Against a backdrop of splintered political parties, polarizations within nations, civil unrest, and distrust of established government (such as the growing anti-Washington, D.C. sentiment) comes the not-so-surprising finding that health care authorities and practitioners (with perhaps the exception of insurers) are turning over more and more powers to the individual patient.
Treatment Success at the Won Institute
According to the World Health Organization's 2003 report titled, "Acupuncture: Review and Analysis of Controlled Clinical Trials," acupuncture has been shown to improve many physical, emotional, and mental conditions.
Update from the International AIDS Conference
The 21st International AIDS Conference in Durban, South Africa, brought together more than 15,000 of the world's leading scientists, activists, funders, policy makers, and consumers from 153 countries.
Upgrade to "Parker 2.0" in Las Vegas
Continuing your education and refining your practice: two key elements of a successful chiropractic career. Parker Seminars promises both as it celebrates its 65th anniversary in Las Vegas next February, according to Parker University President, Dr. William Morgan, and seminar consultant Dr. Mark Sanna.
Treating Peripheral Neuropathy: Multi-Faceted Approach Including Laser Therapy
Peripheral neuropathy affects at least 20 million people in the United States1 and nearly 60 percent of all people with diabetes suffer from diabetic neuropathy. Many suffer from the disorder without ever identifying the cause.
Key to Rehab Back Pain
It is universally acknowledged that there is a spiral twist in the body that goes from head to foot, and therefore, it is considered normal. I call it the core distortion, and have discovered that when it is reduced, painful symptoms begin to disappear. If massage therapists are able to understand how this core distortion causes pain and dysfunction, their treatments will be more effective. The entire spine is involved in the spiral twist (core distortion) and is the focus of this article.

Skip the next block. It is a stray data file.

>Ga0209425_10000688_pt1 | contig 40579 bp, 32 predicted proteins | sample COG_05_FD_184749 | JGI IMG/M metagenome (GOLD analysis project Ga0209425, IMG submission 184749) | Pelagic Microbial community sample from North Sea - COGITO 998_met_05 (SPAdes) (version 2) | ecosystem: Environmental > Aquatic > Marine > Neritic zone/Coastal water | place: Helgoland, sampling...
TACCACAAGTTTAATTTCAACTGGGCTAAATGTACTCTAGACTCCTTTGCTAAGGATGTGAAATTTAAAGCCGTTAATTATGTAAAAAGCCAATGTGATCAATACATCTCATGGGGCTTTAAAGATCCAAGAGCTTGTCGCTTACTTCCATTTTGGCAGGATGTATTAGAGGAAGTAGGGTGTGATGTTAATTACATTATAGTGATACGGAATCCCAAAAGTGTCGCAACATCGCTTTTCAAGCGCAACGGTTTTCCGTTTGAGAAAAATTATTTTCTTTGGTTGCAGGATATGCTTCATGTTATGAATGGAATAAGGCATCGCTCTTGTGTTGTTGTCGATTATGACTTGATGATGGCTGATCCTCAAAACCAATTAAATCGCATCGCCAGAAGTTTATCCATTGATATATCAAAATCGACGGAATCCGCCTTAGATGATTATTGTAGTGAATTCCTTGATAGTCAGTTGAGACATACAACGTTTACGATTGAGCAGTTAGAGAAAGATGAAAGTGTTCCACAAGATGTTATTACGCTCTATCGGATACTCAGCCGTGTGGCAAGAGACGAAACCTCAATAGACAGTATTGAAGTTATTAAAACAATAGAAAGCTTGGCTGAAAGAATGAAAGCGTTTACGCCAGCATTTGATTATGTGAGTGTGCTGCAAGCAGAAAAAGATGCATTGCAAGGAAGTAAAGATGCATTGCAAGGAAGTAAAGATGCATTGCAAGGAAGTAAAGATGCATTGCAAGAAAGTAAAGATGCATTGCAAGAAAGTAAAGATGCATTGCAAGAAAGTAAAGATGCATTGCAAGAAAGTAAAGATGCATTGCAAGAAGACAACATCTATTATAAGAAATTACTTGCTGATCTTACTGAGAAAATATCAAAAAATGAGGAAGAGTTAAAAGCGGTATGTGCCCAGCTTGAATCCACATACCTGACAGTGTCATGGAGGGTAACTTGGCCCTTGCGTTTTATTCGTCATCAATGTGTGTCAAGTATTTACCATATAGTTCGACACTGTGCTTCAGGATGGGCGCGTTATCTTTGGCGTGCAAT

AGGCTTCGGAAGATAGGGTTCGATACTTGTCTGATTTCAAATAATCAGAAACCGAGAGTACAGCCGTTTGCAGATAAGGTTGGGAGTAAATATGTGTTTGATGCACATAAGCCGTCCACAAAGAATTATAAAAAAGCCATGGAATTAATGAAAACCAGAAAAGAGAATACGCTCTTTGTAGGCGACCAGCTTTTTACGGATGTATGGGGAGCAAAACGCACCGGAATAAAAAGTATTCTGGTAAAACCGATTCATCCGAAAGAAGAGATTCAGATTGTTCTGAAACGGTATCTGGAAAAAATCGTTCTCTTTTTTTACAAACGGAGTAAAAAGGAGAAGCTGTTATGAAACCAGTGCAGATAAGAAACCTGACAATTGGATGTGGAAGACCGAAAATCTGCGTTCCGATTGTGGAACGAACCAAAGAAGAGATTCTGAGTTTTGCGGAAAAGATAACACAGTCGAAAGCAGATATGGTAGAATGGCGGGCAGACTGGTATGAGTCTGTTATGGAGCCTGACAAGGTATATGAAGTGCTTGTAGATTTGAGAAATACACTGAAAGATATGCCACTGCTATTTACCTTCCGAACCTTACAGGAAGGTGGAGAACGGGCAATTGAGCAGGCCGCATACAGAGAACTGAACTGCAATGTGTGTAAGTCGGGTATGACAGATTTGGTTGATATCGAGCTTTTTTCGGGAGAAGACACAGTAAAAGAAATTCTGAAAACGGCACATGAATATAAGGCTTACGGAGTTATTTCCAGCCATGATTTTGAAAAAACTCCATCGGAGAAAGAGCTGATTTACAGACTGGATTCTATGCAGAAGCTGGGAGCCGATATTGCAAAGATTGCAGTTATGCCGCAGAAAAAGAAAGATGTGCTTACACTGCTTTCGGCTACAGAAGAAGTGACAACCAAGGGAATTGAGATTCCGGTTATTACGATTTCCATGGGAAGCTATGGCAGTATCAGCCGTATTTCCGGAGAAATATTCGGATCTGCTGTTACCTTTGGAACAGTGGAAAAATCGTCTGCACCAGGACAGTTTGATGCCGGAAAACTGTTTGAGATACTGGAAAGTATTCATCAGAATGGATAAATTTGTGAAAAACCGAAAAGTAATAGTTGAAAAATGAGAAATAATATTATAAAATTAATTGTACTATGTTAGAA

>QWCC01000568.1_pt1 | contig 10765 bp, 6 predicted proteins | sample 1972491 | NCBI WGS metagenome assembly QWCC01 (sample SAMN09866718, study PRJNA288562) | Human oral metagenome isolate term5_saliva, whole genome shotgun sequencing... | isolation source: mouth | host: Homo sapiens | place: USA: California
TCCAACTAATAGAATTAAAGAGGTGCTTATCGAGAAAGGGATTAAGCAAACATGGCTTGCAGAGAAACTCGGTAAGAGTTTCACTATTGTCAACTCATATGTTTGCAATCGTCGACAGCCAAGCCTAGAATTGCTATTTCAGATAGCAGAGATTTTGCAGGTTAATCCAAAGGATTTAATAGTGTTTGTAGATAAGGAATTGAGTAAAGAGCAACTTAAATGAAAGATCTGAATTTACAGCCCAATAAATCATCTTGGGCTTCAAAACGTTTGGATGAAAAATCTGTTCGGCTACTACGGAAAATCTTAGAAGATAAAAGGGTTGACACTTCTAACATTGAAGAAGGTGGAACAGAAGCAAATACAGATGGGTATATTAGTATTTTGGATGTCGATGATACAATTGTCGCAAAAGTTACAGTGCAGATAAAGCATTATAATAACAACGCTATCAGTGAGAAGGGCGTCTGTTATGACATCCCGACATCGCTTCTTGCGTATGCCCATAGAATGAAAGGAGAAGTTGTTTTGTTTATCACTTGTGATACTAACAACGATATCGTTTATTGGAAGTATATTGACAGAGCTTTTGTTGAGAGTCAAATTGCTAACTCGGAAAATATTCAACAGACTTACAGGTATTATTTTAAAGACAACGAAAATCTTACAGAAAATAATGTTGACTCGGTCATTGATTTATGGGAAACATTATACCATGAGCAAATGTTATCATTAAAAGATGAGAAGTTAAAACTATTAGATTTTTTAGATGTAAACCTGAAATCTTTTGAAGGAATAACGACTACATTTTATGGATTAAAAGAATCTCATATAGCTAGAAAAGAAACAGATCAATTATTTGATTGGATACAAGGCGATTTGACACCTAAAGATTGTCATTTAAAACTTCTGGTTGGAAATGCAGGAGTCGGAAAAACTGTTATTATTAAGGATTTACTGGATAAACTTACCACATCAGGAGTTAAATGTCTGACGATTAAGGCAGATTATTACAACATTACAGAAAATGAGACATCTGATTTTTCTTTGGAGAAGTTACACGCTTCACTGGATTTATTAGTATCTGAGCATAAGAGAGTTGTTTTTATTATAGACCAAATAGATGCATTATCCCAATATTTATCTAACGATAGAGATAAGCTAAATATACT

The support at the base of the spine is the first and most important aspect to examine. The core distortion causes an anteriorly rotated left ilium and a posteriorly rotated right ilium. This distortion is observable in the cranial motion – the left wing of the sphenoid is restricted down which relates to the ASIS, the right posterior ridge of the occiput is restricted down which relates to the PSIS. With the anterior/posterior rotation of the iliums the sacrum tips and rotates as follows: the left superior articular facet rotates anteriorly, medially and slips down, the right superior articular facet of the sacrum rotates posteriorly and slightly up, and the apex of the sacrum and the coccyx tilts to the right. The greater the anterior rotation of the left ilium, the greater the tippage of the sacrum, which creates less weight bearing support for the sacrum and causes overstretching of the supporting ligaments between the sacrum and ilium. The base of the sacrum, the support for the spine, is tipped and rotated down and to the left. This results in an uneven weight bearing base for the spinal vertebrae producing exaggerated curvatures in the spine.
As the degree of rotation of the iliums and tippage of the sacrum increases, the degree of the spinal curvatures also increases. These larger spinal curvatures become areas where problems develop such as subluxations of the vertebrae or uneven pressure on the discs putting the spine in a deteriorating condition commonly described as degenerative disc disease. The exaggerated curvatures caused by the core distortion put uneven pressure and stress on the discs and vertebrae. In the body's struggle to maintain structural support, it creates lipping, spurring and arthritis on the vertebral edges where the excess pressure and irritation is taking place. The over compressed discs begin a long-term thinning process creating a weakening of the disc sac resulting in bulging, herniations, or even ruptures. It is extremely rare to find herniated and ruptured discs where there is not a significant imbalance and curvature in the spine. Also, there is a greater chance of stenosis due to the curvatures and pressure on the vertebrae.